Figure 1. GOALS model

The Distance-Learning Observation Partnership

To achieve the desired objectives of the GOALS model, distance-learning observation is paramount. In the GOALS model, this partnership is realized in several stages. Prior to embarking on the initial distance-learning observation partnership stage, agreements must be made between the postsecondary institution and participating PK-12 schools. The PK-12 schools selected should have an existing relationship with the postsecondary institution (Dolly & Oda, 1997). Additionally, both the postsecondary institution and participating PK-12 schools must have a commitment to improve teaching (Clark, 1999; Goodlad, 1990; The Holmes Group, 1990; Levine, 1997; NCATE, 2001; Sandoval, 1996).

The distance-learning observation partnership within the GOALS model consisted of four linear stages: (a) topic introduction, (b) practice with peers, (c) a guided observation, and (d) collaboration. These four stages were repeated with each new topic. Within the topic introduction stage, teacher candidates were exposed to the theoretical basis for a specific topic by the postsecondary methods faculty. This stage consisted of a period where students had the opportunity to understand the theoretical underpinnings of a specific topic. The second stage of the GOALS model, practice with peers, gives students an opportunity to practice the topic by presenting lessons to their peers. These two initial stages of the GOALS model reflect current best practice in teacher education institutions.

The uniqueness of the GOALS model was exemplified in the guided observation and collaboration stages of the distance-learning observation partnership. The guided observation stage required that both the postsecondary institution and the PK-12 inservice teacher had access to an interactive television (ITV) system and that the two sites were connectivity compatible. Additionally, the ITV system had the capability for both one-way communication originating from the PK-12 school, and two-way communication between the postsecondary institution and the partner school.

Using the ITV system, the guided observation consisted of the teacher candidate observing an inservice PK-12 teacher teaching a selected topic using a strategic method of instruction. During the guided observation, the inservice PK-12 teachers presented complete lessons to their own PK-12 students. During the lesson, one-way ITV communication allowed teacher candidates and postsecondary faculty to observe instruction without distracting PK-12 students from a lesson. By observing in this manner, the teacher candidates remained physically outside of the PK-12 classroom and may, in fact, be less disruptive to PK-12 student learning.

During the ITV guided observation, the postsecondary faculty member engaged teacher candidates in learning by asking questions, guiding their observations, or leading them through the lesson plan or topic. For example, teacher candidates beginning their programs were guided through introductory components of a lesson plan. These guiding questions asked students to identify preplanning tasks, lesson openings, lesson objectives, and student assessment plans. More advanced teacher candidates ready for higher-order thinking skills were asked to analyze or compare components of the lesson. The guiding faculty member asked students to analyze the observed lesson for necessary adaptations to meet the needs of diverse learners, how technology may be incorporated to improve the lesson, or analyzing the lesson to determine which state or learned society standards were met within the lesson.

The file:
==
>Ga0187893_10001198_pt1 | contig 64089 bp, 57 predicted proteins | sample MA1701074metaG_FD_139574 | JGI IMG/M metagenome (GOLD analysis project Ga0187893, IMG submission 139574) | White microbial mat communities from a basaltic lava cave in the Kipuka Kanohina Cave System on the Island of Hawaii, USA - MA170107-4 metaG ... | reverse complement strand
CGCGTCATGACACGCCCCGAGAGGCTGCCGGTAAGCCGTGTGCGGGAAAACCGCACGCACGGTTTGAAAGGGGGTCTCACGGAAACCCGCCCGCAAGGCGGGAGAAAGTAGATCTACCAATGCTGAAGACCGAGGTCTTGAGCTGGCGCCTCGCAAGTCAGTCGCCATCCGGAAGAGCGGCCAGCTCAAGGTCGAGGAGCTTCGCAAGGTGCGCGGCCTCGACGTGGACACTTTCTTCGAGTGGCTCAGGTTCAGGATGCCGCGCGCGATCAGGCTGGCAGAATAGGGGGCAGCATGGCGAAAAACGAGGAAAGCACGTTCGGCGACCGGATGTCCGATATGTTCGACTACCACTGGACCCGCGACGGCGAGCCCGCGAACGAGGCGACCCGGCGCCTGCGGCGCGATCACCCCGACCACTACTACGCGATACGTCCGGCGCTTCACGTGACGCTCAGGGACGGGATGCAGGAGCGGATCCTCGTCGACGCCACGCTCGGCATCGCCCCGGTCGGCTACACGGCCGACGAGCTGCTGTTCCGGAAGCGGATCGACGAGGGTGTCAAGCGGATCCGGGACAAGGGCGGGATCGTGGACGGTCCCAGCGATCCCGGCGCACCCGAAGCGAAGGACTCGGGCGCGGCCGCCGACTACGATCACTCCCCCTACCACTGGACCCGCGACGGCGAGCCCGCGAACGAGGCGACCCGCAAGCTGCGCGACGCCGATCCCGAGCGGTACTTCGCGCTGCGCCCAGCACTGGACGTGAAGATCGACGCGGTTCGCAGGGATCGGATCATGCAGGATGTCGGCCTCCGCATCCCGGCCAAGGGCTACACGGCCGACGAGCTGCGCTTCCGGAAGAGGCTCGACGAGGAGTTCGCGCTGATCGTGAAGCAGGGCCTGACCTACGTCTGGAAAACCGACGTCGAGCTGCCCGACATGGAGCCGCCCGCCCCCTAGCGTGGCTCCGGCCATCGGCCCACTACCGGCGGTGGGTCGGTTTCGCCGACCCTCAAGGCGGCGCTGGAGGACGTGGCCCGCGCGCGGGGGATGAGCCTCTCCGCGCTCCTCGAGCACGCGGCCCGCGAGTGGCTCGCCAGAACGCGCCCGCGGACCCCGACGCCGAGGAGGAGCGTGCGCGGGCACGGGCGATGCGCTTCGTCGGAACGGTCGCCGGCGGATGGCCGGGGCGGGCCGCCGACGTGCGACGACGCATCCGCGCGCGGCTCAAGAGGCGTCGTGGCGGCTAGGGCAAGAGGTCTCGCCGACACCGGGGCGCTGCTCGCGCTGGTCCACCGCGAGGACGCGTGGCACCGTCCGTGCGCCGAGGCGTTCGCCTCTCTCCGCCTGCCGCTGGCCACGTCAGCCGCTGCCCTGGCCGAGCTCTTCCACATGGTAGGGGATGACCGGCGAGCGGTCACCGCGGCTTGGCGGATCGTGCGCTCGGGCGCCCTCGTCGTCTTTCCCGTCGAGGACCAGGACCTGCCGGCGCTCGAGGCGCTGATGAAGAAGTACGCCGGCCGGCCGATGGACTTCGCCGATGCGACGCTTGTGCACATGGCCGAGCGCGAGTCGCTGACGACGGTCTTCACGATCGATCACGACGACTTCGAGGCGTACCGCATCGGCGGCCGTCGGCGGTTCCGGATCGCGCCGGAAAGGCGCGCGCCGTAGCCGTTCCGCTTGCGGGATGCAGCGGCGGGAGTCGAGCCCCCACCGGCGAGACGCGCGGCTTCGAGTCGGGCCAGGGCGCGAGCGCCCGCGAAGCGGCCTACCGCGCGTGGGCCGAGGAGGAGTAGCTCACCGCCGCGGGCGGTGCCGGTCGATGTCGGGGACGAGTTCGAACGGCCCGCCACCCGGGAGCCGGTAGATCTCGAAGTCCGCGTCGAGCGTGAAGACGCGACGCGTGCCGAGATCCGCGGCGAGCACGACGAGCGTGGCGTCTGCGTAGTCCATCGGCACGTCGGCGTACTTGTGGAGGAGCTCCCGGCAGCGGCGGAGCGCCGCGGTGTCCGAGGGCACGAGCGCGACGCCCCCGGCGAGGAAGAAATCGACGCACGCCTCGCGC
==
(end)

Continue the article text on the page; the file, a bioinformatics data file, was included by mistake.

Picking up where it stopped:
Immediately following completion of the lesson within the guided observation stage, two-way communication was restored and the collaboration stage began. During the collaboration stage, teacher candidates, postsecondary faculty, and the inservice teacher discussed questions or discussion points posed by the teacher candidates. The questions teacher candidates asked were not restricted in any way. The questions or discussion points served to clarify some aspect of understanding for the teacher candidates or may serve to provide an opportunity for reflective thought by any participant of the collaboration stage: teacher candidate, postsecondary faculty, or inservice teacher.

Teacher candidates had the opportunity to continue the dialog begun during the collaboration stage through e-mail communication with the inservice teacher. This communication afforded teacher candidates and cooperating teachers to continue to dialog. Additionally these e-mail contacts served as a catalyst for teacher candidates to continue a mentoring relationship with inservice teachers, a relationship that could continue for as long as each found it mutually rewarding.

The PK-12 School Practica Partnership

Within the PK-12 school practica partnership, the planning stage was entered a full semester prior to placement of teacher candidates in practica placements. Partner schools select which teacher candidates participat in practica experiences within their school districts and classrooms. The selection process was based upon the teacher candidate’s ability to communicate their prior practica and youth-related experiences. In addition, teacher candidate selection is based upon the teacher candidates’ availability to experience curriculum at the practica partnership school related to their teaching endorsement grade level(s) and cocurricular methods course content. For example, Elementary Education Endorsement students enrolled in Language Arts Methods may only be selected for elementary placements during a time the teacher candidate is available and that corresponds with the time when Language Arts will be taught at that partner school.